For someone as partisan as Gov. Martin O'Malley, it seems strange that his party's most partisan affair — the Democratic National Convention — has, historically speaking, not been especially friendly territory for him.
At the 2004 Democratic convention in Boston, then-Mayor O'Malley delivered a full-throated endorsement of presidential nominee John Kerry. The speech is now remembered for its exaggerated rhetoric — "America the beautiful, whose alabaster cities gleam undimmed by human tears; oh, my friends, to govern is to choose" — and delivery.
Four years later, Governor O'Malley attended the convention in Denver but had no speaking role, no doubt because he had endorsed Hillary Clinton for the presidency.
This year, he was back on the convention dais, this time in a coveted prime time speaking slot. His overwhelming reelection as governor, chairmanship of the Democratic Governors Association and frequent appearances on Sunday morning talk shows seem to have restored his mojo as far as convention organizers were concerned.
So, did Mr. O'Malley's speech in Charlotte mark an end to his convention jinx?
As speeches go, it was standard, rah-rah convention fare. An energetic Mr. O'Malley interwove details about his biography and requisite patriotic imagery with touchstone Democratic issues like education, Medicare, immigration and public safety.
He also invoked another staple Democratic message: economic populism. The speech was laced with references to "billionaires" and, curiously, an entire passage dedicated to the dangers of "Swiss bank accounts."
Mr. O'Malley was among many speakers on a crowded dais, so I'm not sure how memorable the speech will prove to be in the context of his presumed presidential ambitions. But minimally he demonstrated loyalty to President Obama and continued the process of introducing himself to a national audience.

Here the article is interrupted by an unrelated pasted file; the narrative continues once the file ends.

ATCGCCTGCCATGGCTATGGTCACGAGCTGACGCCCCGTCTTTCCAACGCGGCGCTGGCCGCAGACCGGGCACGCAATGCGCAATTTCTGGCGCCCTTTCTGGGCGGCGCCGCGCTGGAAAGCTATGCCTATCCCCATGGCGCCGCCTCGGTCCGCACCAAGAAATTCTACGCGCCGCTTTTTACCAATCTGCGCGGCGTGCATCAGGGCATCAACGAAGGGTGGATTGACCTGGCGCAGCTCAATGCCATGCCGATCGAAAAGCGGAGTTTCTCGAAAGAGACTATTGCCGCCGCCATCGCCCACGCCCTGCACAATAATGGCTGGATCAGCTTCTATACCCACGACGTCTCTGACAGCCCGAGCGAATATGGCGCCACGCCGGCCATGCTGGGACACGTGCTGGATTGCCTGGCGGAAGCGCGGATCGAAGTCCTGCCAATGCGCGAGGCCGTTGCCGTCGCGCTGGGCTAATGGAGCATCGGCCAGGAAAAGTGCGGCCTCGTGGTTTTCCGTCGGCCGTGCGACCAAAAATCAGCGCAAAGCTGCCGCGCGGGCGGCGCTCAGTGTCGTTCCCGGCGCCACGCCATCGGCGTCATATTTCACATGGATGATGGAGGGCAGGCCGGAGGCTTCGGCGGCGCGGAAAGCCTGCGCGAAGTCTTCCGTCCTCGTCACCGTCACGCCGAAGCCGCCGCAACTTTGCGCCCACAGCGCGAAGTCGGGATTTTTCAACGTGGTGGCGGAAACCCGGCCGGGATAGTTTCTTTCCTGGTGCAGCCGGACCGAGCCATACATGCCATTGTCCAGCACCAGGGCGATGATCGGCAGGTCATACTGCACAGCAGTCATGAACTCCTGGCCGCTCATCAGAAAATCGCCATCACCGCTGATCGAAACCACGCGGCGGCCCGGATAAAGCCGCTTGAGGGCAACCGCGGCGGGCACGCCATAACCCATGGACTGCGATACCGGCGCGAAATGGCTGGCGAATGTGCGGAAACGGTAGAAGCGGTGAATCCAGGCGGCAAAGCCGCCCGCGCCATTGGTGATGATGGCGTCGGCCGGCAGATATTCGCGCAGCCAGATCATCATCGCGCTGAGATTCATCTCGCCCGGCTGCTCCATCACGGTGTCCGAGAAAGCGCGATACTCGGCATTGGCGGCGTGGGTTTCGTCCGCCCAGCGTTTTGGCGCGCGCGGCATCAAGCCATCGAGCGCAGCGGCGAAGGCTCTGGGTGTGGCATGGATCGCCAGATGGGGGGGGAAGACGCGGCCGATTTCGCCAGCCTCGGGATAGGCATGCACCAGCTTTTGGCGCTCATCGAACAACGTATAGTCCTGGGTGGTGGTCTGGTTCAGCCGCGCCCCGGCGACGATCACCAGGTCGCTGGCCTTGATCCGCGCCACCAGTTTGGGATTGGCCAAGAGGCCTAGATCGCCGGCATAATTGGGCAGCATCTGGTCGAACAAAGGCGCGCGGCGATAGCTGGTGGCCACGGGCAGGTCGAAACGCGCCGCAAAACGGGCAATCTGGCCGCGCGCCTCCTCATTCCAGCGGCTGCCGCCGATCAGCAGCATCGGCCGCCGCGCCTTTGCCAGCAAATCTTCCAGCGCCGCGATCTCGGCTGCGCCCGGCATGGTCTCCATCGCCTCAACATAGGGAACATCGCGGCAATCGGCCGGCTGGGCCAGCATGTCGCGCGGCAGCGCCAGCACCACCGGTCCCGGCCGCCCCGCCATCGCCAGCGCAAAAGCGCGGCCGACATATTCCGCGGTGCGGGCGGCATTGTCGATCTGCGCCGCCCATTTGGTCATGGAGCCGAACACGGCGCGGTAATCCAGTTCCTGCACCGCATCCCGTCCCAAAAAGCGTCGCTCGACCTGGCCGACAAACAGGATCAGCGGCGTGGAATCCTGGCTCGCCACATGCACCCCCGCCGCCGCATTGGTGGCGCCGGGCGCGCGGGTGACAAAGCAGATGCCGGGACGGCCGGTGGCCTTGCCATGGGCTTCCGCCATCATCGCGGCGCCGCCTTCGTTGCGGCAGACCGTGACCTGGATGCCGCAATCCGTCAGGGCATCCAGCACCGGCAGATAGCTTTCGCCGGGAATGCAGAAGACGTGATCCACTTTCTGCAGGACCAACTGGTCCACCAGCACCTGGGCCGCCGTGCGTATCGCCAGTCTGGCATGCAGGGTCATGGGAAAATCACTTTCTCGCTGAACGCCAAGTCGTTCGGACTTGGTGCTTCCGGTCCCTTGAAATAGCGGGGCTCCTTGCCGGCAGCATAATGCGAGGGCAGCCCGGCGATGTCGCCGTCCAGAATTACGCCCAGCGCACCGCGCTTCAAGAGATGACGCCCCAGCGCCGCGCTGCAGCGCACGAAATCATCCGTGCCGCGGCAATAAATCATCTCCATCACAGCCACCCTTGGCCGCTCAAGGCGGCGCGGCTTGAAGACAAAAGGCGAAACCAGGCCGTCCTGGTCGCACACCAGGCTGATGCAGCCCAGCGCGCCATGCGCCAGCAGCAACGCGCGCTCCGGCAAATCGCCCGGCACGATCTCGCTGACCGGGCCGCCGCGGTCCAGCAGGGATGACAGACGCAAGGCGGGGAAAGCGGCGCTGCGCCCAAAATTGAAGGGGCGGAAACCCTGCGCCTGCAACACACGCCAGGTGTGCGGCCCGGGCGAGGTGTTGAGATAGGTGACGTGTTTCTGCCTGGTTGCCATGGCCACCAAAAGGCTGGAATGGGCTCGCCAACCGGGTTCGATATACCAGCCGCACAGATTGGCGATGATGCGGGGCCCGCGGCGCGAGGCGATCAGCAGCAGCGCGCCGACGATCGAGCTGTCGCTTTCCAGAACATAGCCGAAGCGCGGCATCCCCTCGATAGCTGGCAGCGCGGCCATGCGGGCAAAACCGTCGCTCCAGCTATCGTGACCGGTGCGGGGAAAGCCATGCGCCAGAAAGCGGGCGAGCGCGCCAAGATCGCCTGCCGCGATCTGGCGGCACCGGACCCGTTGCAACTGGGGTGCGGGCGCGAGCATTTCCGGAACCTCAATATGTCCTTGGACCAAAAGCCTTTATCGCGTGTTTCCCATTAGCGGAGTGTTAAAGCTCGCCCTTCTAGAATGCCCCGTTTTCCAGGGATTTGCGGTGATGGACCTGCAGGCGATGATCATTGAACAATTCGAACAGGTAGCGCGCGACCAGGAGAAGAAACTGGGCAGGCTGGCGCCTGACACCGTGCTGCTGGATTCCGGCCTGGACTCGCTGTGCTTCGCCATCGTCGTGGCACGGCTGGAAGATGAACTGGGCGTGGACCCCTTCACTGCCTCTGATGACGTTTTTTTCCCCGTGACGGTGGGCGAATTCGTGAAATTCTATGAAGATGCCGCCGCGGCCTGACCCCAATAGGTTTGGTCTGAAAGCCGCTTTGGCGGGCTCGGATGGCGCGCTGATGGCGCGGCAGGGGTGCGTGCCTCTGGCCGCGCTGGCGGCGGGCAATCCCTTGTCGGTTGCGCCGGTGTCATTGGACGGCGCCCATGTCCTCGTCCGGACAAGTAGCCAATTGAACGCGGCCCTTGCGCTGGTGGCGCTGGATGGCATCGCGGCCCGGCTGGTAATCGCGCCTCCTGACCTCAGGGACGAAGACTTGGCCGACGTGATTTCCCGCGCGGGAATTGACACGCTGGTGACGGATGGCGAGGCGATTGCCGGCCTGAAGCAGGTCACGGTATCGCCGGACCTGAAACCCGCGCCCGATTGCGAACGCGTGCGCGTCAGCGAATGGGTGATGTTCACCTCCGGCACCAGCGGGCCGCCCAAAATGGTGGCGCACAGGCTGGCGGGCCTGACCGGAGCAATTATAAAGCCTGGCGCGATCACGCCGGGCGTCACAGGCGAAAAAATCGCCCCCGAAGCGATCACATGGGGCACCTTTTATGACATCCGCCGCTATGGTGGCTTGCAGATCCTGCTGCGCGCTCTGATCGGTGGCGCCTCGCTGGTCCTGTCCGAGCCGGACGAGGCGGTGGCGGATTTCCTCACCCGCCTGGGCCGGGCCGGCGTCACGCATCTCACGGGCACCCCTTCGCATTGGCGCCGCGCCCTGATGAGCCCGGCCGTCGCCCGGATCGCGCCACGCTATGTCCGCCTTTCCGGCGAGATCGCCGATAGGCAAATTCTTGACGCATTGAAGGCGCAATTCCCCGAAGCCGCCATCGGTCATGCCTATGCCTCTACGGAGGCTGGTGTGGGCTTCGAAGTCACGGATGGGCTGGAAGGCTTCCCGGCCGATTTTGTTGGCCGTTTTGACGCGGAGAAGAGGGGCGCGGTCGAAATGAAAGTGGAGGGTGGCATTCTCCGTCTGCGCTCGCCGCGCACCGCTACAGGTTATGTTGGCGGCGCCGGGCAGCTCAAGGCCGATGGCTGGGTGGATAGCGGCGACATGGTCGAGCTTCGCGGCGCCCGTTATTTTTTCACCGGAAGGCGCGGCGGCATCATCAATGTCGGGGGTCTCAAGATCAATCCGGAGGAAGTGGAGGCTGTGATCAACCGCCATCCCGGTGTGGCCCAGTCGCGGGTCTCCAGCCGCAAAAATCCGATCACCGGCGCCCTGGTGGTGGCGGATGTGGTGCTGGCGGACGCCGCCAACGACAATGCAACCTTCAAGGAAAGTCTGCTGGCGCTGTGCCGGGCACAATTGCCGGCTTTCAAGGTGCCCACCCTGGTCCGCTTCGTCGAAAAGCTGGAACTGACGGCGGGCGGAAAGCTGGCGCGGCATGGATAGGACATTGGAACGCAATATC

In light of his convention history, and the controversy surrounding his recent contradictory answers to the "are you better off than you were four years ago" question, Mr. O'Malley needed a positive convention moment. But if you look past this speech and at his rhetoric over time, it becomes clear that Mr. O'Malley faces another challenge that could complicate his presidential ambitions.
Martin O'Malley's political outlook reflects a distinctly Maryland-centric worldview. He has thrived in a state where Democrats dominate, and Republicans — at least as far as State House politics are concerned — are a non-factor.
The Democratic advantage in Maryland makes meaningful cooperation with the other party unnecessary. Democrats in Maryland can often rally their troops simply by generically demonizing "Republicans" for their alleged misdeeds, extremism and venality, or by subjecting specific boogeyman like George W. Bush to a rhetorical burning in effigy.
On the stump, Mr. O'Malley often favors sharp-elbowed partisan rhetoric. In 2004, he famously stated that he feared the Bush Administration more than al-Qaida. On another occasion, he likened fiscal conservatives to an "aberrant strain" infecting the body politic.
During one interview during the run-up to the convention, he blamed not just George W. Bush for the nation's fiscal woes, but George H. W. Bush and Ronald Reagan as well.
One has to wonder how a President O'Malley would contend with a Congress where one or both houses are dominated by Republicans.
When Mr. O'Malley embarks on his expected presidential crusade, he's going to find that caricaturing the opposition may not be effective in states more ideologically heterogeneous than Maryland.
Compared to Maryland, most states have sizable numbers of Republicans and conservative-leaning independents and Democrats — ordinary voters, and not the troglodytes of hyper-partisan campaign lore — as well as functioning two party systems.
In most states, permanent single party control of all branches of government is not usually a foregone conclusion. The one-note partisanship that usually works in Maryland is not universally applicable.
A national party convention is an appropriate place to deliver a rousing, partisan speech. That is what Governor O'Malley did in Charlotte.
Whether Martin O'Malley can also deliver a convincing message of bipartisanship — a relevant quality in any presidential hopeful — is the question I'm waiting to see answered.
Richard J. Cross III, a Baltimore Republican, is a former congressional and gubernatorial press secretary and speechwriter. His e-mail is firstname.lastname@example.org.